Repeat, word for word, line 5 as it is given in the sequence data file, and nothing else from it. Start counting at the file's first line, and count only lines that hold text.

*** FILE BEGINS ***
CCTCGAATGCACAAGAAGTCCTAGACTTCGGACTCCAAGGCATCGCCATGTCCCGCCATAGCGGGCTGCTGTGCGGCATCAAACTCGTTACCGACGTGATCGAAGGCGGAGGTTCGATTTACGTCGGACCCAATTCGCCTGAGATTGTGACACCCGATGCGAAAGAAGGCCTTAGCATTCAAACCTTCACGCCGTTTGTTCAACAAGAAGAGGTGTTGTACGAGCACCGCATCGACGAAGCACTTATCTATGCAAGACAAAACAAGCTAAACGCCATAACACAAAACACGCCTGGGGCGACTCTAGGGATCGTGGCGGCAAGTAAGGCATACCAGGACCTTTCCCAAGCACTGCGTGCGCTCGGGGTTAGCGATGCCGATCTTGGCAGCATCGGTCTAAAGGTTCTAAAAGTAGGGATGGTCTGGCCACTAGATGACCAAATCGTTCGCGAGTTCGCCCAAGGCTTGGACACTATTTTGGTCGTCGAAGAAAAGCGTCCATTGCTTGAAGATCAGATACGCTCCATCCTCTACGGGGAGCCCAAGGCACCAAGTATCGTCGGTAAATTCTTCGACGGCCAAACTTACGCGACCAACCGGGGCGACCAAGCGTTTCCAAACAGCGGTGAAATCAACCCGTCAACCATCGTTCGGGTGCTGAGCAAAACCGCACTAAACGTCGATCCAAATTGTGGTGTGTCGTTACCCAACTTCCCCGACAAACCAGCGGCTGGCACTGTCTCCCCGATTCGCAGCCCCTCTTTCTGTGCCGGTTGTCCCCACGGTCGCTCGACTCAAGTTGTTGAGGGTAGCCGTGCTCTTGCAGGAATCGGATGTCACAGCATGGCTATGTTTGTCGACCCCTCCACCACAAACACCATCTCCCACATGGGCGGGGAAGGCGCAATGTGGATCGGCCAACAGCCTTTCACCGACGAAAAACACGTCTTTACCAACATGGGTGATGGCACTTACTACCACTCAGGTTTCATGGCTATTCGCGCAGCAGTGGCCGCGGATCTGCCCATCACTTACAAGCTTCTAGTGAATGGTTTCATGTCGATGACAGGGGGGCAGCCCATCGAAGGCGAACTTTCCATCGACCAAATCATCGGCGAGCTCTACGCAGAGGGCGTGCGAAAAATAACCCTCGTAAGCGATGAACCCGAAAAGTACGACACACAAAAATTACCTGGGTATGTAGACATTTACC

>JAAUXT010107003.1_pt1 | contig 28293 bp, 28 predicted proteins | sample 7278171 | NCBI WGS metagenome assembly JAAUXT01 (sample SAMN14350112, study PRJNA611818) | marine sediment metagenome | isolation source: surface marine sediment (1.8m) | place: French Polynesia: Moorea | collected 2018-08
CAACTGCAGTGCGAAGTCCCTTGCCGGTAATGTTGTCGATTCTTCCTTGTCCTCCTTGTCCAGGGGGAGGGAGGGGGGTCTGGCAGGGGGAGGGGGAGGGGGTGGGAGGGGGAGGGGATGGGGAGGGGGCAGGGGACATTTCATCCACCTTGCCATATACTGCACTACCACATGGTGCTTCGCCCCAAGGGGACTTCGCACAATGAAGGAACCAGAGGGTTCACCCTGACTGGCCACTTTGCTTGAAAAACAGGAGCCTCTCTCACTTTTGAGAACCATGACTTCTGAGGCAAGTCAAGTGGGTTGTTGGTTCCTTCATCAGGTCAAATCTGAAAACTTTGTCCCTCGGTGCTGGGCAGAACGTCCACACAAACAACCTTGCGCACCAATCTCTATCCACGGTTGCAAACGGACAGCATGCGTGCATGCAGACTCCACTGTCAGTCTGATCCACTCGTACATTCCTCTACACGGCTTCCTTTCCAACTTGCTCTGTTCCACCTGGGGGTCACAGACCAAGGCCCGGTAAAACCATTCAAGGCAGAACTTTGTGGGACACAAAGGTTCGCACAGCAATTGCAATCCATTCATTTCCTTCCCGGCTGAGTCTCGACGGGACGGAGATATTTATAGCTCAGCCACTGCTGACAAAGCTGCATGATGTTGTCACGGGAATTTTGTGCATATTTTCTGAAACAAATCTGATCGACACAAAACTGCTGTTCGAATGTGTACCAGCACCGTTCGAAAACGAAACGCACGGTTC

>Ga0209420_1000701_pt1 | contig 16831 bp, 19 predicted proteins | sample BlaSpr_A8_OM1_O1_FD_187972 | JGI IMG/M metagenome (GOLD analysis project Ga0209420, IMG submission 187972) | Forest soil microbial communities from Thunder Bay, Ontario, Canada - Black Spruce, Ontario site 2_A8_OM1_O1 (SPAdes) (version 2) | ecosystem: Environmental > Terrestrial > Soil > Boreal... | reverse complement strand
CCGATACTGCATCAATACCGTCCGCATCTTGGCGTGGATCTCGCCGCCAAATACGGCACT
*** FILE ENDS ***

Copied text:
CCGATACTGCATCAATACCGTCCGCATCTTGGCGTGGATCTCGCCGCCAAATACGGCACT